Student Support for changing “Leadership Awards”

Student Support for changing “Leadership Awards”

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Willamette Students started this petition to Willamette University

Willamette “Leadership Awards” as a substitute to underpay and undervalue students work

As of Fall semester 2021 Willamette has made the decision to switch a large number of jobs on campus from hourly pay to “leadership awards.” These awards were defined by Lisa Holliday and the committee to be given to students whose positions would “not exist without the presence of students on campus” and to those “who aid in education enrichment, teaching, and leading students on campus”

The university claims to be fairly compensating students who receive these awards because:

“The students in these positions are not doing the same work as other students on campus are doing” - For example the CSL Project Facilitators works is “not comparable” to a Library Circulation Assistant
They were supposedly created to make pay more “equitable and reduce disparities between pay for similar work.”

The university claims to have used an equation to determine awards that was based on:

Months worked per year + hours worked per week + job level (staff, coordinator, manager) but yet could not account for these numbers in their “master chart.”

The equations however significantly undervalued and under estimated the amount of hours that students in these positions work, and claimed to have “consulted” managers though many students were left in the dark in regards to what amount they would be receiving.

The reality of these awards is that they significantly underpay students and undervalue the work that they do, positions in programs like CSL, SFS, Sparks and others across campus have equal amounts of workload as other jobs on campus and the university refuses to admit this. 

They also refuse to adjust their equation based on mistakes to the inputs, saying that even if hours were adjusted to be more accurate of the workload, they would likely not fund these adjustments. 

These awards significantly underpay students and the university has expressed that they will not adjust the awards nor do they have any plans in place to help students who have been negatively impacted. The jobs whose pay they have cut are highly promoted by the school and exploited and yet they are unwilling to provide just compensation. 

Other important information to keep in mind in terms of leadership awards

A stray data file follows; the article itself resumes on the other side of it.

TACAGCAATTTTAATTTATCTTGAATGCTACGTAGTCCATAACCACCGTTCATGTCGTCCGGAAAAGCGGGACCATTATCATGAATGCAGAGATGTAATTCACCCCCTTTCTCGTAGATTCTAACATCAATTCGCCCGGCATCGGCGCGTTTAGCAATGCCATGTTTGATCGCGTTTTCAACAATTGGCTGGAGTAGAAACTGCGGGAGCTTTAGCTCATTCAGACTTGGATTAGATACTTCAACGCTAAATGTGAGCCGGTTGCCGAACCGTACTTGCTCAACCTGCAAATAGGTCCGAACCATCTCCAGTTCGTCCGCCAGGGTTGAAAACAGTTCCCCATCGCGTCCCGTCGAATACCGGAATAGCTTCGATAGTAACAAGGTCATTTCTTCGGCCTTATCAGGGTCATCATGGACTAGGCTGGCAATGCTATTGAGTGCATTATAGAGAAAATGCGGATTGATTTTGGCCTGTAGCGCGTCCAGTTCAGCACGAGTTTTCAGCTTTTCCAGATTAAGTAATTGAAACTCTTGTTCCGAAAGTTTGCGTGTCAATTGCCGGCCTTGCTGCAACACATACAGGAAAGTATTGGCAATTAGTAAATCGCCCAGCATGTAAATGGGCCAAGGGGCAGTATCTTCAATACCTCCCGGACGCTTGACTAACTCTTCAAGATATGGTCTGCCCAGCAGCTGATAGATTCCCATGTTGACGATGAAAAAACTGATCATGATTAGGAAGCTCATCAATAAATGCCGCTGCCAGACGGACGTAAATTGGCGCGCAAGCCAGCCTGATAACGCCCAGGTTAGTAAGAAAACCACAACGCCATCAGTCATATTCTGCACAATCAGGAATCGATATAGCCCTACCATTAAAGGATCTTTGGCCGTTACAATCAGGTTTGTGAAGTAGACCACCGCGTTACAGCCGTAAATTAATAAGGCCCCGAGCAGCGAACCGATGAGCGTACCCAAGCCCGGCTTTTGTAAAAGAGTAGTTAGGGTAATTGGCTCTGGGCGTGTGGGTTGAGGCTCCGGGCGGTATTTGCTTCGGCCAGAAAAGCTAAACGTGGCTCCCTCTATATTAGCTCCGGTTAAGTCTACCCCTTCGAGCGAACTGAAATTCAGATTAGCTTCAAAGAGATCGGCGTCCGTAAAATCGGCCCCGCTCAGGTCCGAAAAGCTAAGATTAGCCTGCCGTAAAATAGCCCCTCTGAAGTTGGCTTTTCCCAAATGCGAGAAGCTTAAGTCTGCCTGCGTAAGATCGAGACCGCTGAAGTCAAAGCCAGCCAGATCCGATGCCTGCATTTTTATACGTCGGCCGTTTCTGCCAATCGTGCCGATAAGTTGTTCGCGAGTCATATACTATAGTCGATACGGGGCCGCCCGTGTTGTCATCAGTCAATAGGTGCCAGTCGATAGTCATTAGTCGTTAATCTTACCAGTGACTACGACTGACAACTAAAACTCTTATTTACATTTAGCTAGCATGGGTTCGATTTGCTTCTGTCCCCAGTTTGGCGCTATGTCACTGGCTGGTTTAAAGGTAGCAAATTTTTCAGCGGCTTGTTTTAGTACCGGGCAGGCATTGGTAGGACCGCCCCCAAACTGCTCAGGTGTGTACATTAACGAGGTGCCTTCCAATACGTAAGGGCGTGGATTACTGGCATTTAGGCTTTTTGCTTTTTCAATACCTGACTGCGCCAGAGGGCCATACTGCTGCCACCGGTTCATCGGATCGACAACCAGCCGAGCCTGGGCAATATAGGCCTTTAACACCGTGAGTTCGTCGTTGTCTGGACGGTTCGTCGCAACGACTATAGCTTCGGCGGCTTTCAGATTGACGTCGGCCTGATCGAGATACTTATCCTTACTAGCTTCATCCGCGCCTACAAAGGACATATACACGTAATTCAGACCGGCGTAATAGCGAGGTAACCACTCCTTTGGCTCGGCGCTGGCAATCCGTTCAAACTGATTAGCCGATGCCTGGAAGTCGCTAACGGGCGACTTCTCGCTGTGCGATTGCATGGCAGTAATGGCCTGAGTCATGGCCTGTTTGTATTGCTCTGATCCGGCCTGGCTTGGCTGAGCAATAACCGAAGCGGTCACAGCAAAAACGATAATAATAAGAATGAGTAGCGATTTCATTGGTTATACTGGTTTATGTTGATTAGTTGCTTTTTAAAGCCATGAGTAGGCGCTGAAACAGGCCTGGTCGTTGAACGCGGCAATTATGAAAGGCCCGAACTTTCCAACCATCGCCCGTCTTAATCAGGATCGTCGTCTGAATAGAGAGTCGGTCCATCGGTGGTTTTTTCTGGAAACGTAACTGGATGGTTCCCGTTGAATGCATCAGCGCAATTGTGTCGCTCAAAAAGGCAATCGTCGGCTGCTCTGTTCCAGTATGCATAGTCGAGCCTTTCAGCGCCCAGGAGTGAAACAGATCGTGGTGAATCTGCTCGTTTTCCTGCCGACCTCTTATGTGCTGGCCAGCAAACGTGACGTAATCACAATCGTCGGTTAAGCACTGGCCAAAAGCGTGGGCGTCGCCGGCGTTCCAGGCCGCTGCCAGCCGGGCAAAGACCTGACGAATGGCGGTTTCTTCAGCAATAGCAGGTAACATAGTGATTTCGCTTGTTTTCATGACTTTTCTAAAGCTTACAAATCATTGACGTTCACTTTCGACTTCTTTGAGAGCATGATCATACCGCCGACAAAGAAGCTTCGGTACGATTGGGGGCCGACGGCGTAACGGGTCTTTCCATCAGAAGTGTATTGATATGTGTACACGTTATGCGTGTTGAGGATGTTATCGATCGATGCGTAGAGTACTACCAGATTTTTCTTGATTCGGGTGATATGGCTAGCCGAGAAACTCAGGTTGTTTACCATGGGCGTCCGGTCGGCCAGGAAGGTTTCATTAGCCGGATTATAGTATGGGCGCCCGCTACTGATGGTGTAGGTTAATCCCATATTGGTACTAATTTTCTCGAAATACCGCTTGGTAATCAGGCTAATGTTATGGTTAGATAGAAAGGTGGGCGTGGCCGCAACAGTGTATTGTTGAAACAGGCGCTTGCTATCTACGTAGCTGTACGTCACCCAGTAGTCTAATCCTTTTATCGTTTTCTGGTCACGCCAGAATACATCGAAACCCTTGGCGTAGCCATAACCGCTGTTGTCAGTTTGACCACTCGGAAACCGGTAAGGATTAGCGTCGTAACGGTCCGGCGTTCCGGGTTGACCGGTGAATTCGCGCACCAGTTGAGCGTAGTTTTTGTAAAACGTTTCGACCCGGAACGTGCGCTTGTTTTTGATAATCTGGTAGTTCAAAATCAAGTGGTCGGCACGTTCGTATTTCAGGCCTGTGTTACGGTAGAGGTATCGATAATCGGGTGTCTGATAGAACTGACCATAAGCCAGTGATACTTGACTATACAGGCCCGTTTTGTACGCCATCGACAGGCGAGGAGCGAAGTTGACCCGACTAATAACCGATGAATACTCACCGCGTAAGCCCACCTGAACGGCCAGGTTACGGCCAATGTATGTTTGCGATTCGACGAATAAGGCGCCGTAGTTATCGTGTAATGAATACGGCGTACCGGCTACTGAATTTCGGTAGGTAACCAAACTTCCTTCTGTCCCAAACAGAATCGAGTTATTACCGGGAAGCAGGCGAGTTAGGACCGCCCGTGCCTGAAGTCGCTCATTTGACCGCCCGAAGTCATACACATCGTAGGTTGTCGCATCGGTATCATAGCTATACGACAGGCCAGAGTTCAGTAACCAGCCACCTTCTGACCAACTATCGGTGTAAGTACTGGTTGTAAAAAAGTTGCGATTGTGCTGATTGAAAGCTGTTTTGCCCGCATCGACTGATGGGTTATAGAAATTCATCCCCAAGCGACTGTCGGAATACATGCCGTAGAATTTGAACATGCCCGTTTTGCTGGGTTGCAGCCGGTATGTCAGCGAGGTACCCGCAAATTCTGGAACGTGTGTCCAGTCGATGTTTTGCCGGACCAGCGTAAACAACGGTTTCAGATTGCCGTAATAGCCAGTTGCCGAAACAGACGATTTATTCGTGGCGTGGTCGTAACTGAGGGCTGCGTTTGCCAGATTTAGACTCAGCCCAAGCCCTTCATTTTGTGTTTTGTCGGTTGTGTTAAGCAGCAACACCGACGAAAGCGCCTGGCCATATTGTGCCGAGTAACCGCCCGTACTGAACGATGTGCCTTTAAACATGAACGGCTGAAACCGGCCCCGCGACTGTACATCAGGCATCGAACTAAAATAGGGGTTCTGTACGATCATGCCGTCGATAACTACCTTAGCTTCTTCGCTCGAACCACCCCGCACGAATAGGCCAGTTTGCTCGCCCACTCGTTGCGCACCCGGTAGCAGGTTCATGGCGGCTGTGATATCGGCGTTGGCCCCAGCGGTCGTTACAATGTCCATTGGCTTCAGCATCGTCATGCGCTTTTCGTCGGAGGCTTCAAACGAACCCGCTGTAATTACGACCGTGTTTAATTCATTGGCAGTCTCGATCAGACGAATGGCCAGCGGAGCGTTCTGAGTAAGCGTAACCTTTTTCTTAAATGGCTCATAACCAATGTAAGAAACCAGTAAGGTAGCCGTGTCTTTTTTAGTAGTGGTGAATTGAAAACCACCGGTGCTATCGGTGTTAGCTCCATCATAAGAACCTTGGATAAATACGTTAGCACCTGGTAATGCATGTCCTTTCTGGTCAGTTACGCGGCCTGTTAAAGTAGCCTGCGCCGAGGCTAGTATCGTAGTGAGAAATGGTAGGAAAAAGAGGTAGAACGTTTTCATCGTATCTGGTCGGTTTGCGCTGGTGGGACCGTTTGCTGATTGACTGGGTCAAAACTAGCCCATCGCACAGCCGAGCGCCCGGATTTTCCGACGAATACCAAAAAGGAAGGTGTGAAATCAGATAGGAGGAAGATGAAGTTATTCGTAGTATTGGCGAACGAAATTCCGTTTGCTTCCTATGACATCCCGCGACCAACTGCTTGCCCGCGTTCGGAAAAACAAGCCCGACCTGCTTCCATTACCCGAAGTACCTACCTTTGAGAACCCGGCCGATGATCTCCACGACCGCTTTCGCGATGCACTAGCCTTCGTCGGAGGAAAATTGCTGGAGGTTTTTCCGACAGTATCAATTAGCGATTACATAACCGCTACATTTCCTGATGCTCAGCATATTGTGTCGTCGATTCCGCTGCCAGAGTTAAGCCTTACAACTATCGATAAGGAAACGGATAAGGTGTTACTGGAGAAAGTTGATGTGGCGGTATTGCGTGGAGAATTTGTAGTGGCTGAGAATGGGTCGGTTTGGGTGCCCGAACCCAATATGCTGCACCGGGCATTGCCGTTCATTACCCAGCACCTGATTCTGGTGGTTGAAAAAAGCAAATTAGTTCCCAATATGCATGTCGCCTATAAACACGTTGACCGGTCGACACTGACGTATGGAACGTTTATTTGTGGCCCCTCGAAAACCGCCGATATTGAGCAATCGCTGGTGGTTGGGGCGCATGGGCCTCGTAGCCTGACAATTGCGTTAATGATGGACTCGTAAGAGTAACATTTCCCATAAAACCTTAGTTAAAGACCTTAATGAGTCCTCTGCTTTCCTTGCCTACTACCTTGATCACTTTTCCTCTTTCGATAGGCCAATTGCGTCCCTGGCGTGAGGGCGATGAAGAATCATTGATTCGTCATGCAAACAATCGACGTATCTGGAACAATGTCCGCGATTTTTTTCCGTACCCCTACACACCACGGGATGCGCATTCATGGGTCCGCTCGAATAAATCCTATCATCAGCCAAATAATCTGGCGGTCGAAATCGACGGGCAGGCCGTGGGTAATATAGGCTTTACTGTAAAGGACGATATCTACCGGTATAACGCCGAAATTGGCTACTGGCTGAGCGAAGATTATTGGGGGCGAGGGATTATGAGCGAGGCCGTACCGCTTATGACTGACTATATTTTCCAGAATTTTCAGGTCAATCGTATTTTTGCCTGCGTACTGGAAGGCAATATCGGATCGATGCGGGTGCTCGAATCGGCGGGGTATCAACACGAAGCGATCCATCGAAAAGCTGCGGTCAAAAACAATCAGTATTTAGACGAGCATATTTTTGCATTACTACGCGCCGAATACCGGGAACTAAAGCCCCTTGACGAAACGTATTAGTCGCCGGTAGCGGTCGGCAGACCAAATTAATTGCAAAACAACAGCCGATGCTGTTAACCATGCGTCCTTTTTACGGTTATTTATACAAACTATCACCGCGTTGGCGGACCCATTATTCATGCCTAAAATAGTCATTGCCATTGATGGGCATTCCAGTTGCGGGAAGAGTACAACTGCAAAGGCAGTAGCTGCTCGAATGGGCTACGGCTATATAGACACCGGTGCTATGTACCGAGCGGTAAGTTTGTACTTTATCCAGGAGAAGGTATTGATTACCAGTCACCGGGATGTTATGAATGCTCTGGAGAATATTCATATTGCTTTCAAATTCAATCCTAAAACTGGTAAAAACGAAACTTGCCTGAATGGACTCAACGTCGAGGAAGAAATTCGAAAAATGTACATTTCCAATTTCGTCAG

To break it down further and give a specific example of how workers pay has changed, CSL which typically works 4-6 hours per week is currently being paid for 2.3 hours per week =  $29 per week and are suddenly no longer being paid for the parts of their job where they are facilitating and directing actual community service. Not only was this not communicated before the hiring process, but was not shared until students requested the information a week into the semesters start.

The university frequently promotes the programs and advertises them as organizations that contribute significantly to our campus. Yet they are unwilling to fairly compensate students for the jobs or “projects” (as they are now framing them) that contribute so significantly to the student body. 

Many students who just found out how much they will be making and the huge infrequency of their pay now have very little opportunity to find jobs on campus that they could have applied for if the university had been transparent. A number of these students do not have access to transportation for other jobs and have difficult schedules. 

When asked if the University would fix these inequalities and issues within the pay equation (months + hours + work level) students were told that they would likely see no change in their awards regardless.

The use of leadership awards allows the university to bypass labor laws, as a number of students have pointed out, and not provide fair compensation for things like overtime and other important job protections.

This is not the first time the University has unfairly paid students, and they cannot be allowed to continue to do this to students. Many of which have expressed that they are afraid to say something out of fear of losing the little income that they will be receiving. 



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